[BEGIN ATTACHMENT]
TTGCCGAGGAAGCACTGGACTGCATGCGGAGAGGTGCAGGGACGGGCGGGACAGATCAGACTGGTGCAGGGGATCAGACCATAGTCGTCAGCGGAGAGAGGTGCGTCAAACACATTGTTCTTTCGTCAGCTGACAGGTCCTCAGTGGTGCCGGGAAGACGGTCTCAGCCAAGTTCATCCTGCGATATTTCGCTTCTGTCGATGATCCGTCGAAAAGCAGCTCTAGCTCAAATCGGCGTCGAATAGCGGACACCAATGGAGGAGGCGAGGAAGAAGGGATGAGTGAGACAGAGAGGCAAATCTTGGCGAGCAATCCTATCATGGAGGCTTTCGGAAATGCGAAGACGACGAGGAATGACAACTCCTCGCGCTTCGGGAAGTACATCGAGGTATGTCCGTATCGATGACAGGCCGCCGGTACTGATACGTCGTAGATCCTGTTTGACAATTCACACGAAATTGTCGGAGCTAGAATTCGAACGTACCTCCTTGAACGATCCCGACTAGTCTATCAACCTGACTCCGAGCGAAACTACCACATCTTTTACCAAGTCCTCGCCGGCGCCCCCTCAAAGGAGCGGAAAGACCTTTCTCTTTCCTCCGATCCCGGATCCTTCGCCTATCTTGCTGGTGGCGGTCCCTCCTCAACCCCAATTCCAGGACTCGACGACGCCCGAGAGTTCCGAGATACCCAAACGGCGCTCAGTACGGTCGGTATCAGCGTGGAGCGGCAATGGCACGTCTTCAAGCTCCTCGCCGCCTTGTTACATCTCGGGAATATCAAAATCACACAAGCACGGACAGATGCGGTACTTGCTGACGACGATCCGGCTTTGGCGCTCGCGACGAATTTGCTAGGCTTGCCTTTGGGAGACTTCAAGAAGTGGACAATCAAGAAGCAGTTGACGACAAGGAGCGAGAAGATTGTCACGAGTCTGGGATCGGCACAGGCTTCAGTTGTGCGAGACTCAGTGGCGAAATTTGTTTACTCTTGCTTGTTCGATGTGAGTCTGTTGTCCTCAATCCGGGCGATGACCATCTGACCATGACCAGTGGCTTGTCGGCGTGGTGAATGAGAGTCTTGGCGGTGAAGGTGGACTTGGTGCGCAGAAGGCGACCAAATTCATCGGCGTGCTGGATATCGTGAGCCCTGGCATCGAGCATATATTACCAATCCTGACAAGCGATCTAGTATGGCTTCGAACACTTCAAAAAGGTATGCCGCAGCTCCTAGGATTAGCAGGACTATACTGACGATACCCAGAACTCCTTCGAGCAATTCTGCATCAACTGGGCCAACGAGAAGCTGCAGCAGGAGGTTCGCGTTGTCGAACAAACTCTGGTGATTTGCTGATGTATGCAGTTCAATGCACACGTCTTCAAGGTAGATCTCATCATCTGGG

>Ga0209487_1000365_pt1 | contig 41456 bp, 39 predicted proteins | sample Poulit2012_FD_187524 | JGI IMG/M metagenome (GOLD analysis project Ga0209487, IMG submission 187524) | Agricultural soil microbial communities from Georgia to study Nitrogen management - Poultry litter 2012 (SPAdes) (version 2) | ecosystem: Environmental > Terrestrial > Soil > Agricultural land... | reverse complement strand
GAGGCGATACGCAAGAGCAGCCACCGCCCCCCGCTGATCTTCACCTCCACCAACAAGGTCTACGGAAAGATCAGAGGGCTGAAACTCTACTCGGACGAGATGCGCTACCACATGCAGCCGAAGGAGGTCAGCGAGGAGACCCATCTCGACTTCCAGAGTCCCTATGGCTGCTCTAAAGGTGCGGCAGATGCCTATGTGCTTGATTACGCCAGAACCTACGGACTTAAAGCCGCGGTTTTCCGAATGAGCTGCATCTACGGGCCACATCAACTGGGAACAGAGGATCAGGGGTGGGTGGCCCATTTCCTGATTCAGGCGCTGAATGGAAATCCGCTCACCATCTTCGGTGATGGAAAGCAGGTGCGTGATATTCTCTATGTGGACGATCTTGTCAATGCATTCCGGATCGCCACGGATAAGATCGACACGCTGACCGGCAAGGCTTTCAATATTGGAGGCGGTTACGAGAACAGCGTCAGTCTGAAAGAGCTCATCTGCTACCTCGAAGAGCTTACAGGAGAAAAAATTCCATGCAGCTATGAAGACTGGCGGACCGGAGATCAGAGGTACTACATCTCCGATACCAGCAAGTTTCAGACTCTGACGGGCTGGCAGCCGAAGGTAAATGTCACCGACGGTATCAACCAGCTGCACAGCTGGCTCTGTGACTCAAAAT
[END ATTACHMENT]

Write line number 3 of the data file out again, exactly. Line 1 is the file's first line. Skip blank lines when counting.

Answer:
GAGGCGATACGCAAGAGCAGCCACCGCCCCCCGCTGATCTTCACCTCCACCAACAAGGTCTACGGAAAGATCAGAGGGCTGAAACTCTACTCGGACGAGATGCGCTACCACATGCAGCCGAAGGAGGTCAGCGAGGAGACCCATCTCGACTTCCAGAGTCCCTATGGCTGCTCTAAAGGTGCGGCAGATGCCTATGTGCTTGATTACGCCAGAACCTACGGACTTAAAGCCGCGGTTTTCCGAATGAGCTGCATCTACGGGCCACATCAACTGGGAACAGAGGATCAGGGGTGGGTGGCCCATTTCCTGATTCAGGCGCTGAATGGAAATCCGCTCACCATCTTCGGTGATGGAAAGCAGGTGCGTGATATTCTCTATGTGGACGATCTTGTCAATGCATTCCGGATCGCCACGGATAAGATCGACACGCTGACCGGCAAGGCTTTCAATATTGGAGGCGGTTACGAGAACAGCGTCAGTCTGAAAGAGCTCATCTGCTACCTCGAAGAGCTTACAGGAGAAAAAATTCCATGCAGCTATGAAGACTGGCGGACCGGAGATCAGAGGTACTACATCTCCGATACCAGCAAGTTTCAGACTCTGACGGGCTGGCAGCCGAAGGTAAATGTCACCGACGGTATCAACCAGCTGCACAGCTGGCTCTGTGACTCAAAAT